CT is associated with objectively assessed changes in motor activity, implying that the systems regulating motor behavior in these patients are different from both healthy controls and clinical controls without CT. Findings suggest that actigraphy may supplement clinical assessments of CT and ADHD, and may provide an objective marker for CT.

Peer Review reports

Background

Attention-deficit/hyperactivity disorder (ADHD) and mood disorders are significant health problems, both in children and adults, and are often found in the same patients [1]. There is a growing need to identify biological markers for these disorders to gain insight into their pathophysiology and classification [2]. Alterations of motor activity are prominent features of both conditions [3, 4], but such findings have not often been applied in routine clinical practice.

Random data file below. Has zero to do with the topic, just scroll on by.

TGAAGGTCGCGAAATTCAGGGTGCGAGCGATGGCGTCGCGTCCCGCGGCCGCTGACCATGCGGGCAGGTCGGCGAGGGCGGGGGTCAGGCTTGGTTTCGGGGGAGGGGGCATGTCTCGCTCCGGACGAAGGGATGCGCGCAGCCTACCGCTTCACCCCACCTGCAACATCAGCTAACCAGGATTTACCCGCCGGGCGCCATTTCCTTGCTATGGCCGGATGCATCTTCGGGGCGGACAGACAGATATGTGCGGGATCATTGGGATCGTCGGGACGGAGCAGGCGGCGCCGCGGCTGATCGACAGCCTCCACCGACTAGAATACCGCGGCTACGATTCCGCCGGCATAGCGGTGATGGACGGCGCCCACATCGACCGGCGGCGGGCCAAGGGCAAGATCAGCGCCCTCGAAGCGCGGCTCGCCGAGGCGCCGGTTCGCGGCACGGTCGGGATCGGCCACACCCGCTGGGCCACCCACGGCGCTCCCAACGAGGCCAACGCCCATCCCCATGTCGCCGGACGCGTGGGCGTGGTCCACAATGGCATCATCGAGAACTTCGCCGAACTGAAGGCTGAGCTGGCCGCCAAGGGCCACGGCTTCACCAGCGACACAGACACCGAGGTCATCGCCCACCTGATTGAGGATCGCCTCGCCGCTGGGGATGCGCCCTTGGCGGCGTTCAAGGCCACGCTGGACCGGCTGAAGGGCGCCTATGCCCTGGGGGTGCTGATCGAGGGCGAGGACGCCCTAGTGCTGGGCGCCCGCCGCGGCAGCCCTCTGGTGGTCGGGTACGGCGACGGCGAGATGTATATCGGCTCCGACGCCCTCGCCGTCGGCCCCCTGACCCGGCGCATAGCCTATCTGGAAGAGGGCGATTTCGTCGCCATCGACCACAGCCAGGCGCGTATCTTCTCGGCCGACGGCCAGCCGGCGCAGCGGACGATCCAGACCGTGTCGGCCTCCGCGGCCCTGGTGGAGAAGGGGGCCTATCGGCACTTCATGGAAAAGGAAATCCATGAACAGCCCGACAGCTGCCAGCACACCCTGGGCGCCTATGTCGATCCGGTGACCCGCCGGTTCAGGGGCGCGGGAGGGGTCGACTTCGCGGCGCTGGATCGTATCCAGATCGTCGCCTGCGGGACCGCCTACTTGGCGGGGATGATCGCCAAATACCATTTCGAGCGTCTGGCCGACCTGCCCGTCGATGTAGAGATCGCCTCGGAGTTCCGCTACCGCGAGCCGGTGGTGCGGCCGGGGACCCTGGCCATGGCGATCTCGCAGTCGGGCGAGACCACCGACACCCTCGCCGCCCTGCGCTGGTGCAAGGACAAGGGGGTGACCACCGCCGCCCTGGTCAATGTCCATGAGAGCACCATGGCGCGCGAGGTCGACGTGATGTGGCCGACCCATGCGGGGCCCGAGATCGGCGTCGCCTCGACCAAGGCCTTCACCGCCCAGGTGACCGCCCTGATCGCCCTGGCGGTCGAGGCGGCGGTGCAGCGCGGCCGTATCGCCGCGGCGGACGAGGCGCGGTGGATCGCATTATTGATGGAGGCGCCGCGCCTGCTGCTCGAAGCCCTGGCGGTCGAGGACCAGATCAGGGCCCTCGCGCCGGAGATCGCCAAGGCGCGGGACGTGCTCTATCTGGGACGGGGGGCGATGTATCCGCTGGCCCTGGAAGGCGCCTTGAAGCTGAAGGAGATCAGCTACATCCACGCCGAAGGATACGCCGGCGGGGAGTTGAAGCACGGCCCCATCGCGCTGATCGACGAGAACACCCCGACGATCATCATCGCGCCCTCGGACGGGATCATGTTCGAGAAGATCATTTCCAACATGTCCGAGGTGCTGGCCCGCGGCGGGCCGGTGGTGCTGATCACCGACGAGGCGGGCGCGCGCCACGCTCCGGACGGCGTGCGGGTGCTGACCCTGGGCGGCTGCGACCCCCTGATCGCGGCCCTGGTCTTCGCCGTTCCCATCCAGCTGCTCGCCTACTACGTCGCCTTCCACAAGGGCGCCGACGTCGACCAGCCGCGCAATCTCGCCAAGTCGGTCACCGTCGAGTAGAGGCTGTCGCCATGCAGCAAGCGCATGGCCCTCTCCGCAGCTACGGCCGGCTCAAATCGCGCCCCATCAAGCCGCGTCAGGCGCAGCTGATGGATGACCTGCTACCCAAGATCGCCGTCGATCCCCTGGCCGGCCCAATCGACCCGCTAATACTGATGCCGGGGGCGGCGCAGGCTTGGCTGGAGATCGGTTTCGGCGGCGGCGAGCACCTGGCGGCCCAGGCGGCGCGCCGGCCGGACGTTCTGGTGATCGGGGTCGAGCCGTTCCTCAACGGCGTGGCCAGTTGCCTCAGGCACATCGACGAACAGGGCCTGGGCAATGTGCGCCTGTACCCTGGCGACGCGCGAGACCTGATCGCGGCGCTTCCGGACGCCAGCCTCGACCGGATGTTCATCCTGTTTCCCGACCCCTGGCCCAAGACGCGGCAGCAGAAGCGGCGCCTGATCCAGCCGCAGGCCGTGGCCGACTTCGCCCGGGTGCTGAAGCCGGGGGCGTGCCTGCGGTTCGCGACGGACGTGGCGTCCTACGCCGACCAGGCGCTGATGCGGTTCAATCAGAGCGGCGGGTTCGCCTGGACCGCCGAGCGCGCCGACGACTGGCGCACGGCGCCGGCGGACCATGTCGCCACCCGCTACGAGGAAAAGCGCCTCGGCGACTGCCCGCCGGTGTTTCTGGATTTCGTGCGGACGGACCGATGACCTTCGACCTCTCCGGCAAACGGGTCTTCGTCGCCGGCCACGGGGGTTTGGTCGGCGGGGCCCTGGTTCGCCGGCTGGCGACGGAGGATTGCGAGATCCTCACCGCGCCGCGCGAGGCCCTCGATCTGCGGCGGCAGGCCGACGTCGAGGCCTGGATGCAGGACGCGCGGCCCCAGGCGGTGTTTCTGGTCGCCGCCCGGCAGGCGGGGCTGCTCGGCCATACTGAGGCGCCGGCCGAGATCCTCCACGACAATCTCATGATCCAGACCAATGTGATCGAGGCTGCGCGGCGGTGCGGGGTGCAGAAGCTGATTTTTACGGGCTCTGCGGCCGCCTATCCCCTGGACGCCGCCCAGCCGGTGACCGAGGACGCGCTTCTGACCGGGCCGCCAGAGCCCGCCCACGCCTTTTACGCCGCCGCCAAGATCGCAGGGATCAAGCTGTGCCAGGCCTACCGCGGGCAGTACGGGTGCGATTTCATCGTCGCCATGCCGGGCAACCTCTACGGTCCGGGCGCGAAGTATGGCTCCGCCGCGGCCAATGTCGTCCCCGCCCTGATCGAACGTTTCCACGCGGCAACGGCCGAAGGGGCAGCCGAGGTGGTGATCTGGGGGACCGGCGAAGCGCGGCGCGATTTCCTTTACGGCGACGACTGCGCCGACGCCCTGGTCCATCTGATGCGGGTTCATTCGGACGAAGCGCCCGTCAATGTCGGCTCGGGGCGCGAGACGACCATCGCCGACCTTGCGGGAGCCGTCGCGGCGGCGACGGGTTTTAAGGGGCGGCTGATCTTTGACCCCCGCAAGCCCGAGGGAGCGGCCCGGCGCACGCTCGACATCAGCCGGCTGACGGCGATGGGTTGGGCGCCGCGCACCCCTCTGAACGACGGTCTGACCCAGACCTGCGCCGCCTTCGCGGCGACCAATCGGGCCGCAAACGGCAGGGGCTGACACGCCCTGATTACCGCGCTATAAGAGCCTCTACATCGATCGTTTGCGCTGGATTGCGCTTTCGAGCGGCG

Mathematical analyses of the variability and complexity of actigraphy showed that patients with ADHD did not differ from normal controls with regard to total activity level, but in short-term recordings had increased variability in the high frequency part of the spectrum using Fourier analysis [3]. When studying ADHD in children, the symptoms of hyperactivity ADHD are primarily an inability to regulate activity in specific situations. Hyperactivity does however not refer to high levels of activity across times and situations. Excessive activity during reading class might be expected, but not in sports class [5]. Patients with depressive disorders differed from controls in short-term recordings, having a lower activity level and increased variability measured by standard deviation [6]. When studying actigraphic registrations from both patients and healthy controls, it is apparent that intraindividual variability is very high, usually approximately equal to the mean values. There are often long periods with uninterrupted zero or very low activity counts, which do not occur only at nighttime, and conversely, long periods with continuous activity [7]. It has previously been thought that the time intervals between behavioral events usually occur randomly, following an exponential distribution and thus giving a straight line on a log-linear plot (probability vs. waiting time), meaning that very long interevent times should be very rare. There is now increasing evidence that many different types of human actions are characterized by bursts of activity separated by long periods of inactivity, such as sending emails or making telephone calls [8, 9]. Such actions will follow a heavy-tail distribution, and on a log-log plot (probability vs. waiting time), this will appear as a straight line, suggestive of a power-law distribution.